- Sensor: 8200dpi 4G Laser Connectivity: Wired and Wireless Buttons: 19 Programmable Hyperesponse buttons Polling: 1000Hz Ultrapolling Battery life: 20 hrs (continuous gaming)
Ease of Learning: 4.5 / 5
Ease of Use: 4.5 / 5
Enjoyment: 5 / 5
Design: 4.5 / 5
Value for Money: 3.5 / 5
The three-headed snake is back, this time with the Razer Naga Epic Chroma. The unit is an update of the Naga Epic released back in 2011, which it now replaces. Designed specifically for the MMO market, Razer has once again positioned its product to devour its competitors, as its logo would suggest. Apart from the very evident 12-button inclusion, a must for the genre-specific mouse, the Chroma is packed with a number of features. At a retail of $129 (roughly R1500), is it worth replacing the mouse you already have?
Build and Design
From its predecessor, the Chroma has kept only a few basic design traits, this time around including a host of new design features to appease more fans, while hopefully gaining a few more. For starters, Razer has diverged from the previous single-handed design, to the, now, more ergonomic, ambidextrous approach, despite the customisable, 12-button MMO buttons on the left side. Another noticeable change is the exclusion of the interchangeable side panels. While there are a number of grip styles across the millions of gamers, Razer believes its one-size-fits-all approach to be the median for all. The Chroma now also offers a combination of wired and wireless modes. In wired mode, users can simply plug the 2.1m, braided cable directly into the mouse, whereas in wireless mode, users connect the cable to the charging dock. In wireless mode, the batteries have a 20-hour life span in continuous mode.
In addition to the 12 MMO buttons on the thumb rest (right hand use), there are another seven customisable buttons, including the left/right click buttons, the scroll wheel, which acts as three buttons, and another two right behind. The buttons are fitted with Omron switches, while the 12 MMO buttons fitted with mechanical switches, all for easier and more responsive clicking. The mouse has a rubberised, textured rest for your pinkie finger, while the rest of the device has a matte, plastic finish. This finish is purposefully chosen to stop sweat build up for long gaming periods, as any sweat simply dissipates after a few seconds. It may come across as something trivial these days, but the underside of the mouse plays an important role in providing a more efficient user experience. In this case, the Chroma does brilliantly. There are three “Zero-acoustic Ultraslick” mouse feet, which, to describe most effectively, feels like skating on ice. All of this, and its other design features, are fitted to the 150g unit, even with the inclusion of a battery pack.
Performance and Features
As with the design and build elements, Razer has fitted the Chroma with hardware that goes beyond what the mouse was designed for. For starters, it has an ARM 32-bit processor to compute the minutest of movements, while keeping track of all your user customisations and profiles added via the Razer Synapse 2.0 software. Users can also add macros, which can be especially useful for games like DotA 2 playing with Invoker for example. In conjunction with the 8200dpi 4G laser sensor and 1000Hz Ultrapolling, while the unit glides across the surface, smooth movements are also represented on your PC. The Chroma also has a movement speed of 200 inches per second/50g acceleration. Often, these movement speeds are too much to handle when used for the first time, but users can easily set this to a lower rate by means of the software.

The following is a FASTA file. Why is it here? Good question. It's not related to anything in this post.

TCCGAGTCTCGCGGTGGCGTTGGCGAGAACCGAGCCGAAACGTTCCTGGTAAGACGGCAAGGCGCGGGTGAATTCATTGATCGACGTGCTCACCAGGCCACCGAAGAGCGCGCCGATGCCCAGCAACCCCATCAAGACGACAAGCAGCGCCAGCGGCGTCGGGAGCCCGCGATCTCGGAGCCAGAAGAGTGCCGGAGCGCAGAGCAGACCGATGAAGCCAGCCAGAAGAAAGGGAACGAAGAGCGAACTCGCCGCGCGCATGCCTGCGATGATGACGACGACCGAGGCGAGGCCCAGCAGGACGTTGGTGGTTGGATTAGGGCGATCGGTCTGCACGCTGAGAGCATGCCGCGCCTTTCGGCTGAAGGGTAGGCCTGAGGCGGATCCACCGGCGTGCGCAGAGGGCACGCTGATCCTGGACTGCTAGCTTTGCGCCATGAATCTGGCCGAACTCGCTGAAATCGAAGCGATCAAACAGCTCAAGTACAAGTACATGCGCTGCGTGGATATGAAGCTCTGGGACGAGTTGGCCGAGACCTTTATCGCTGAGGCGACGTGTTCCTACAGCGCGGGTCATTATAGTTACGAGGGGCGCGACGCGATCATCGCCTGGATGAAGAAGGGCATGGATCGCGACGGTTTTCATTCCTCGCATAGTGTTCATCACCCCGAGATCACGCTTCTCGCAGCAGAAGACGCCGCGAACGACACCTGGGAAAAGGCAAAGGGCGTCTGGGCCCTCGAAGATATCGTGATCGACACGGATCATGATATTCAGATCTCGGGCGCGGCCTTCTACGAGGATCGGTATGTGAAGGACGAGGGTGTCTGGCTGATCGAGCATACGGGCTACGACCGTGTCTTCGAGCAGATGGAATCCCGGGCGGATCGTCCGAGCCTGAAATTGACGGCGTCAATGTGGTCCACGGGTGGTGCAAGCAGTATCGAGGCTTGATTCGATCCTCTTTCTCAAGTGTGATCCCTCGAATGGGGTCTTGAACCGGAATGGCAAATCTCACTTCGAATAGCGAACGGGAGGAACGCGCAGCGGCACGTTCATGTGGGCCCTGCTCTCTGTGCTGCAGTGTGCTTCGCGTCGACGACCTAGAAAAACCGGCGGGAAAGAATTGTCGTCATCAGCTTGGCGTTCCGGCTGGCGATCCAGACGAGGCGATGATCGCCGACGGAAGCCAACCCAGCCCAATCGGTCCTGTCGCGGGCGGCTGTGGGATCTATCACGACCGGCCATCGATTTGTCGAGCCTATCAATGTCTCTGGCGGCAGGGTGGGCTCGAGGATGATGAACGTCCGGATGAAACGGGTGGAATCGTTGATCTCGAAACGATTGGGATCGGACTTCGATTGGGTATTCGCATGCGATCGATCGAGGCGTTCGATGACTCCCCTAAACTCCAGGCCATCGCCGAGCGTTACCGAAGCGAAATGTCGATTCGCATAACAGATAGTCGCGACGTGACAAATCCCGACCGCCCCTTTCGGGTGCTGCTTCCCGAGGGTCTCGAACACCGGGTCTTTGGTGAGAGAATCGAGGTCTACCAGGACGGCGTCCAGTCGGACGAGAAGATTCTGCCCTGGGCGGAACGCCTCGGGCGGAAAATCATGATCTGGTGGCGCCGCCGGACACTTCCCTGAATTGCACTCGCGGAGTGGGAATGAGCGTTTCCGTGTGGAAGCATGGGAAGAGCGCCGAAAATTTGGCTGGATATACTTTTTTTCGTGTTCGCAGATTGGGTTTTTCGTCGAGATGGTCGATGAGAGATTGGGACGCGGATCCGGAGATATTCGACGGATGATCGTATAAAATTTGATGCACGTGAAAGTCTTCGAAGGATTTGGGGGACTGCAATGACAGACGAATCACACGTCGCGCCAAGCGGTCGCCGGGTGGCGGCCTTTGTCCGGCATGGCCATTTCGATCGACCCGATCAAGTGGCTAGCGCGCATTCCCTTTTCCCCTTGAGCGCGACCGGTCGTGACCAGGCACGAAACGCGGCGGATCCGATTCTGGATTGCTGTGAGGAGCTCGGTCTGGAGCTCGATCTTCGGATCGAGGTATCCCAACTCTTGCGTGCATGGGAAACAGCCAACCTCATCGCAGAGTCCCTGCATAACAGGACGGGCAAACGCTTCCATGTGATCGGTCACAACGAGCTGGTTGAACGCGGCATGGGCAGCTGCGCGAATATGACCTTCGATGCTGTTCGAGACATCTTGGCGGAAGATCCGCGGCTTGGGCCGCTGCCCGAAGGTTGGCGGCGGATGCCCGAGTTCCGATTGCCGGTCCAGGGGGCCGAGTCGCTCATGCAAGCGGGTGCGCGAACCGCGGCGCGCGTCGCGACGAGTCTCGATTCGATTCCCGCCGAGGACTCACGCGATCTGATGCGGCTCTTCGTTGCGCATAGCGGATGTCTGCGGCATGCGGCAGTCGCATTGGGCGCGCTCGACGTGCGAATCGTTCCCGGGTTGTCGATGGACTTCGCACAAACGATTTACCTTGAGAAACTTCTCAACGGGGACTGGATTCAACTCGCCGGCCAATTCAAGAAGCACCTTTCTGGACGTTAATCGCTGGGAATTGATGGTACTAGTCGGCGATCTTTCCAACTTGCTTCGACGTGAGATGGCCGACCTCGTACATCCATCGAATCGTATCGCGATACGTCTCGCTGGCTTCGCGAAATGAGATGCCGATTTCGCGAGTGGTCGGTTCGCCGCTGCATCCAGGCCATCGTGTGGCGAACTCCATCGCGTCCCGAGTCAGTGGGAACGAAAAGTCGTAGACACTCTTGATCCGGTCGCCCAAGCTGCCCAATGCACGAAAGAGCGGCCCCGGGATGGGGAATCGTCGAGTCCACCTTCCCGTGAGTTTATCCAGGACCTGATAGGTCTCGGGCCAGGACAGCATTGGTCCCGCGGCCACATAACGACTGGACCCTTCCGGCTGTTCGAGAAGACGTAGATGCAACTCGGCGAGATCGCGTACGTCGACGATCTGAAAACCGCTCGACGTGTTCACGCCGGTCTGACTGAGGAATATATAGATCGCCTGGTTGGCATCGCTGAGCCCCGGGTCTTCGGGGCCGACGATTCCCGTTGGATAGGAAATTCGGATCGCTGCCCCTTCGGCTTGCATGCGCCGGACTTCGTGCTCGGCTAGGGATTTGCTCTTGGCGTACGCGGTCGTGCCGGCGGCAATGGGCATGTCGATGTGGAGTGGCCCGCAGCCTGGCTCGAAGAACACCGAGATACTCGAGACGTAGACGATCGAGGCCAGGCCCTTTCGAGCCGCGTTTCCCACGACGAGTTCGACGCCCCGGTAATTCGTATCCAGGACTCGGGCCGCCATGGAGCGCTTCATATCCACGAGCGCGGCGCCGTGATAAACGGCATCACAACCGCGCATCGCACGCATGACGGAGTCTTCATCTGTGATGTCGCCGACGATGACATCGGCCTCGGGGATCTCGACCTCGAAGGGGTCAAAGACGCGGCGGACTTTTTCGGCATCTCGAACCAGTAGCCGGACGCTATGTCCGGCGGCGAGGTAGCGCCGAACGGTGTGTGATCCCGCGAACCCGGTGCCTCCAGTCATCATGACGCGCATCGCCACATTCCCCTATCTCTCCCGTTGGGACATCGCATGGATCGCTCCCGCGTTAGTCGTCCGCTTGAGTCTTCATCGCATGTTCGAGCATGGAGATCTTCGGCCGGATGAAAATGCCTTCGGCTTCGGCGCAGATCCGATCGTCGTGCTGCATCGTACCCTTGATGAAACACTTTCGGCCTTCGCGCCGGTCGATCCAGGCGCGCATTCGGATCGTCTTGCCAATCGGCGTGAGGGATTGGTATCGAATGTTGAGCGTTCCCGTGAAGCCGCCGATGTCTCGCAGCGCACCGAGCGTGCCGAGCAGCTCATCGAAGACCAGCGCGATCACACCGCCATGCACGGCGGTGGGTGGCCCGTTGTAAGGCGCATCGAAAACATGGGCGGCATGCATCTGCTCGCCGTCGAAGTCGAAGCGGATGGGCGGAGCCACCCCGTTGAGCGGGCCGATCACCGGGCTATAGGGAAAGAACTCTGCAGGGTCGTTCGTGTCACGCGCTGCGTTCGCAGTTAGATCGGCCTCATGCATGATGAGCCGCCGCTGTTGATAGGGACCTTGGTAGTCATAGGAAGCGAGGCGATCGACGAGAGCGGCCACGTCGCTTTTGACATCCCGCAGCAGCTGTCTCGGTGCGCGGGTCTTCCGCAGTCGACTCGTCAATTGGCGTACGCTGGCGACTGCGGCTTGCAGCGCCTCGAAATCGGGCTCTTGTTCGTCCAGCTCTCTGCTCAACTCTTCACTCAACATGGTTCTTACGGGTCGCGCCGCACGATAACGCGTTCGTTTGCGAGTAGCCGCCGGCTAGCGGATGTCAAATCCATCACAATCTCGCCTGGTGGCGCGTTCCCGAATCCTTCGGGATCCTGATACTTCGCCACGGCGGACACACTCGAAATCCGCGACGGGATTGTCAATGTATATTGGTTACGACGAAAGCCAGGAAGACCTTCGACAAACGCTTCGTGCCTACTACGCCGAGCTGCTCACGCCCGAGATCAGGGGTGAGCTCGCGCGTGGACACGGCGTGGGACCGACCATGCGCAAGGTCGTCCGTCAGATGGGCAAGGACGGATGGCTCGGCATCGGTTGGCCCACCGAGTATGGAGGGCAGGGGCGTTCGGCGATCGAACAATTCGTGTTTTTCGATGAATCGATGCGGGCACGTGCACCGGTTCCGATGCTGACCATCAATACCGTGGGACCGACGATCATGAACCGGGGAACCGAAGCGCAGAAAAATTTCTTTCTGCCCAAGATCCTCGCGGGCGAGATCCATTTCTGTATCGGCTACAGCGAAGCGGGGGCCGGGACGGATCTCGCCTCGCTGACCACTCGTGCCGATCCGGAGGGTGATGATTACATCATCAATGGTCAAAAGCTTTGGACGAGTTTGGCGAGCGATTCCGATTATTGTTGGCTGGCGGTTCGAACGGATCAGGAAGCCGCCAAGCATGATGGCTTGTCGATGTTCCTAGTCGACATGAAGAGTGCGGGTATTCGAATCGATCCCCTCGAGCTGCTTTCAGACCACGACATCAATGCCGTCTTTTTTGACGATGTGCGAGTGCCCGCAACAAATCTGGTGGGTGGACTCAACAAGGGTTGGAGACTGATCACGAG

The Razer Synapse 2.0 software not only allows users to customise the buttons, and add different buttons for different profiles, but also allows changing the colours of the lights. Colour options can be chosen for both wired and wireless modes, and can be dimmed as well to save on battery life in wireless mode. Colours can also be set individually for the buttons and scroll wheel, and, if you have the Chroma keyboard as well, can be synced together. Colours can be chosen from a range of 16.8 million colour option via the software. While the name may suggest that the lighting feature is the key difference between the Naga Chroma and the Naga, it’s actually the option to go wireless, and provide a recharge option, that constitutes the additional cost.
As stated in the introduction, the unit will set you back roughly R1500. This price is quite high above the average costs for a mouse, even for gaming units. That being said, the Razer Naga Epic Chroma has a lot to offer. Not only does it do the basics with ease and finesse, there’s a lot more under the hood that makes the Chroma feel more like an extension of your hand than a separate entity which you game with.
Razer products always feel over-developed, but everything has its purpose. Much like John Wick’s double-tap to confirm a kill, the Chroma makes doubly sure that every aspect, no matter how basic, it catered for. Even the unboxing is something of an event, the inside of the box designed to raise up with the unit as the lid is opened. At the end of the day, there’s not much to fault about the Chroma. At the same time, if you don’t require wireless functionality, or the changeable lighting function, last year’s Razer Naga is worth considering at almost half the price. For more serious MMO gamers, the Chroma is definitely worth the cost.